True to its claims, the GX7 has faster autofocus and better high-ISO image quality than the GH3. However, AF can still struggle to keep up with moving objects in action photography. With its impressive enhancements and considering that the GX7 is so much smaller than the GH3, it's a clear case of 'less is more'.

Pros:

  • Fast contrast detection AF system
  • Responsive touchscreen
  • Pop-up EVF
  • Wi-Fi with NFC

Cons:

  • Screen not fully articulated
  • Tracking AF is sluggish
  • Viewfinder refresh rate needs improvement

Sony NEX-5T

Key specs: 16.1mp APS-C sensor, Hybrid AF, tiltable touchscreen, Wi-Fi, NFC

Price: US$965 / £599 /AU$1,027 (with standard zoom lens)

Best compact camera system 2013
Sony NEX-5T

If connectivity's your thing then the Sony NEX-5T should be on your shortlist.

Following in the footsteps of last year's NEX-5R − the first Sony CSC to feature Wi-Fi − the NEX-5T boasts well-implemented wireless and NFC connectivity options.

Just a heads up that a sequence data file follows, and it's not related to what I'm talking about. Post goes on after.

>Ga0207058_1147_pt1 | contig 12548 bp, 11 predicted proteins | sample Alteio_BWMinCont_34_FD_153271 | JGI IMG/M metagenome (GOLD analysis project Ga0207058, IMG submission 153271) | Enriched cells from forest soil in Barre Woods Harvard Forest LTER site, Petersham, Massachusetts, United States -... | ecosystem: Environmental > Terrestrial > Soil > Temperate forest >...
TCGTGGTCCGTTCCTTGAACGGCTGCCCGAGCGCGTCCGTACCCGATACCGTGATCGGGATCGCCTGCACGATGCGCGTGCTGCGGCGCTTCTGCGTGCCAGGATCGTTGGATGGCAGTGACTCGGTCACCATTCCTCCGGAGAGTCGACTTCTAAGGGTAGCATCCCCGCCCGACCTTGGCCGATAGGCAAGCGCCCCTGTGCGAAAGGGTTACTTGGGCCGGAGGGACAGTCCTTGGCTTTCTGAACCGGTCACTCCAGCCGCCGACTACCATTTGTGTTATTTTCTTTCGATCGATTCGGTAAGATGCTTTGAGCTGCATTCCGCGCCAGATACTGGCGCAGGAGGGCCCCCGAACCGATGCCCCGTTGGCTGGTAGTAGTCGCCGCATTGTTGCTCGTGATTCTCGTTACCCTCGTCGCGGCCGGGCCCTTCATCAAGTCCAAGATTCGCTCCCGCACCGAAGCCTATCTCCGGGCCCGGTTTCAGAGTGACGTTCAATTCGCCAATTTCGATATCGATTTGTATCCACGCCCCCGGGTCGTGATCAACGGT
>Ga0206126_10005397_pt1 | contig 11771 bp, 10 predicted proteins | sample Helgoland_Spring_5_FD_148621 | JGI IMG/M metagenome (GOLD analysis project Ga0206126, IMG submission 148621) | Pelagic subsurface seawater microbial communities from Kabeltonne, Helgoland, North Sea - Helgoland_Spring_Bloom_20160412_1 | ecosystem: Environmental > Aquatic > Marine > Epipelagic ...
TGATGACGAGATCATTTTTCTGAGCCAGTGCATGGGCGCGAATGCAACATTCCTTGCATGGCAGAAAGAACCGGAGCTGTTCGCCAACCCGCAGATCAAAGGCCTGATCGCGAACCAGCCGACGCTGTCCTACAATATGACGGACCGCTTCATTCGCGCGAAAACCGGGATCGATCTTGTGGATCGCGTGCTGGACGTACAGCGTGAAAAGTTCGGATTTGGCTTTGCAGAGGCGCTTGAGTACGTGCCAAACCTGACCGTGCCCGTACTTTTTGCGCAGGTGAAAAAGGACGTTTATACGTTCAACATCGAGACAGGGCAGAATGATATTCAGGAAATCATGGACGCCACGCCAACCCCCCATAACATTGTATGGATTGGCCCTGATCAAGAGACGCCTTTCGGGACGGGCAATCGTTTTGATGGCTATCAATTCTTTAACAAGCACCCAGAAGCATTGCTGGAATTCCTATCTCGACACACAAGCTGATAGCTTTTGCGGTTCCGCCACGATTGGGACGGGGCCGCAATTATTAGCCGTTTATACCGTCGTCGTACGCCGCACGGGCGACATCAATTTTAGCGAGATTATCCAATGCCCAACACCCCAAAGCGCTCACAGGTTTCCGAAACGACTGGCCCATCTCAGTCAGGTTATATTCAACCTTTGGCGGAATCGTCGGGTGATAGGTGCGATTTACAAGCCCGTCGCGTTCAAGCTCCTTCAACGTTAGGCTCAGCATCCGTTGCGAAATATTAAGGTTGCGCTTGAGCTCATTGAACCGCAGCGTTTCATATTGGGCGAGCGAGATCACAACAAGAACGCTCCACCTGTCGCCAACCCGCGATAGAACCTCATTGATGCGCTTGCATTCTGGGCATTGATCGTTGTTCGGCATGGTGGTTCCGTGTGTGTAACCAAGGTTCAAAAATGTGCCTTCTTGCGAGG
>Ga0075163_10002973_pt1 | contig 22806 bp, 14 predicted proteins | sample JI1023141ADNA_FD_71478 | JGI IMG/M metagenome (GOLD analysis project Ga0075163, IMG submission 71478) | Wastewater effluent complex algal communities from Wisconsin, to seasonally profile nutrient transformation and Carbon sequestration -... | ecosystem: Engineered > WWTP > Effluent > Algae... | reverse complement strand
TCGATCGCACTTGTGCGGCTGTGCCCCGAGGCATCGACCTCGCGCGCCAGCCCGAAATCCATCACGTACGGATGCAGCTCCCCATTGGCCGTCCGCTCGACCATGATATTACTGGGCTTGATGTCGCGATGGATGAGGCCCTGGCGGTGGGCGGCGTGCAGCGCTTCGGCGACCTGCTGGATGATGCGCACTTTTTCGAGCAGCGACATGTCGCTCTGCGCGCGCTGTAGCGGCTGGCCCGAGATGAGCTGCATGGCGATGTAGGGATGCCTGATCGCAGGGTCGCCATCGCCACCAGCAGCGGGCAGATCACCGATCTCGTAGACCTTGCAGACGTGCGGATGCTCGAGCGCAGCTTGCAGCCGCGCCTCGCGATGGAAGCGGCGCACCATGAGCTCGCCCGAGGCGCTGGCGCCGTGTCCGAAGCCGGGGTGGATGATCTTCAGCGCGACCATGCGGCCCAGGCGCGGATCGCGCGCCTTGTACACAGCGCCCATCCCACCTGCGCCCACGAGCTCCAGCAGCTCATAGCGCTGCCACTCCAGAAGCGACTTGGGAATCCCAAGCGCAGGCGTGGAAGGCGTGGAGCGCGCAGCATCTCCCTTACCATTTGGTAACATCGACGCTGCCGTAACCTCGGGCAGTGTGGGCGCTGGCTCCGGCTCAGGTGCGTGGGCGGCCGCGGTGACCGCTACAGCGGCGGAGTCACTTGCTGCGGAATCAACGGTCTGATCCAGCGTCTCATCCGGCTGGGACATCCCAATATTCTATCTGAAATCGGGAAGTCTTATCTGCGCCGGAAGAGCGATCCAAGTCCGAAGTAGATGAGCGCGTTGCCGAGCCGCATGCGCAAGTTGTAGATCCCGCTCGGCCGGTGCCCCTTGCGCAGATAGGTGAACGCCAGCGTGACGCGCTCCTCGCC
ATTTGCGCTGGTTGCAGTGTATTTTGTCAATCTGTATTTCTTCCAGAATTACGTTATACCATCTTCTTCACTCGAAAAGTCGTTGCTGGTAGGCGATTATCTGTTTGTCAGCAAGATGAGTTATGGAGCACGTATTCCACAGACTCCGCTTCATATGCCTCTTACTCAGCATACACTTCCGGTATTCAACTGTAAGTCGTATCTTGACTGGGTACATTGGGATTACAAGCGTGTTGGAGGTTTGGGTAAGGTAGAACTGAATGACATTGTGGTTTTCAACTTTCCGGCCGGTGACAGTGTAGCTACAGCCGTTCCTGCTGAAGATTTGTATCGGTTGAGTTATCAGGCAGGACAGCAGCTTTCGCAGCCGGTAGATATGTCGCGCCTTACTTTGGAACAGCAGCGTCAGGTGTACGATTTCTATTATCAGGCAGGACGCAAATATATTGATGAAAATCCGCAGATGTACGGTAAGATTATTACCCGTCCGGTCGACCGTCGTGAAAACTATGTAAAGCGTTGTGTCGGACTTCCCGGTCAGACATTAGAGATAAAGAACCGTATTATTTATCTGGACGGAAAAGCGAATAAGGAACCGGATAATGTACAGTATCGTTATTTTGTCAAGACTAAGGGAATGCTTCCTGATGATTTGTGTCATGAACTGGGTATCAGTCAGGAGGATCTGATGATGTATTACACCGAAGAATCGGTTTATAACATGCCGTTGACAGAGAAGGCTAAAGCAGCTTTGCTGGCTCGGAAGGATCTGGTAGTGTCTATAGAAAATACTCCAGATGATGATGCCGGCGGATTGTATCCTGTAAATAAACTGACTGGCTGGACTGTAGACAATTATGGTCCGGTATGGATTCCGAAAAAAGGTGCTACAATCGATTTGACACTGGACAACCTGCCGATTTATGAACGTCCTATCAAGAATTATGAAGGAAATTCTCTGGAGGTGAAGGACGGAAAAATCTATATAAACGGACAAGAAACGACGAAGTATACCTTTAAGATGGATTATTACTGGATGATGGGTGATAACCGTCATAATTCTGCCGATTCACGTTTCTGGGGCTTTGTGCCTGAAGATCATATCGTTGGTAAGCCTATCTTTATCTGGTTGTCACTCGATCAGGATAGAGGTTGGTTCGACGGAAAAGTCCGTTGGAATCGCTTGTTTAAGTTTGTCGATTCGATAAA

This not only means that you can instantly upload and share your Full HD movies and 16.1mp stills shot using the camera's excellent DSLR-sized sensor and control the camera remotely, but there's a growing range of downloadable apps available from the Sony PlayMemories store, too.

The 921k-dot touchscreen is responsive and tiltable through 180-degrees − a useful feature for self-portraits - plus the Bionz processor that drove the 5R is also inherited by the newer 5T, assuring decent low-light performance throughout its ISO 100-25,600 sensitivity range.

Pros:

  • High-resolution touchscreen
  • Wi-Fi and NFC
  • DSLR-sized sensor
  • Compact dimensions

Cons:

  • Currently limited options on PlayMemories Store
  • No built-in flash
  • Non-standard hotshoe attachment

Olympus PEN Lite E-PL5

Key specs: 16.1mp 4/3" (MFT) Live MOS sensor, TruePic VI processor, Full HD Movies, Art Filters, tiltable touchscreen

Price: US$886 / £549.99 /AU$945 (14-42mm FlashAir Kit)

Best compact camera system 2013
Olympus PEN Lite E-PL5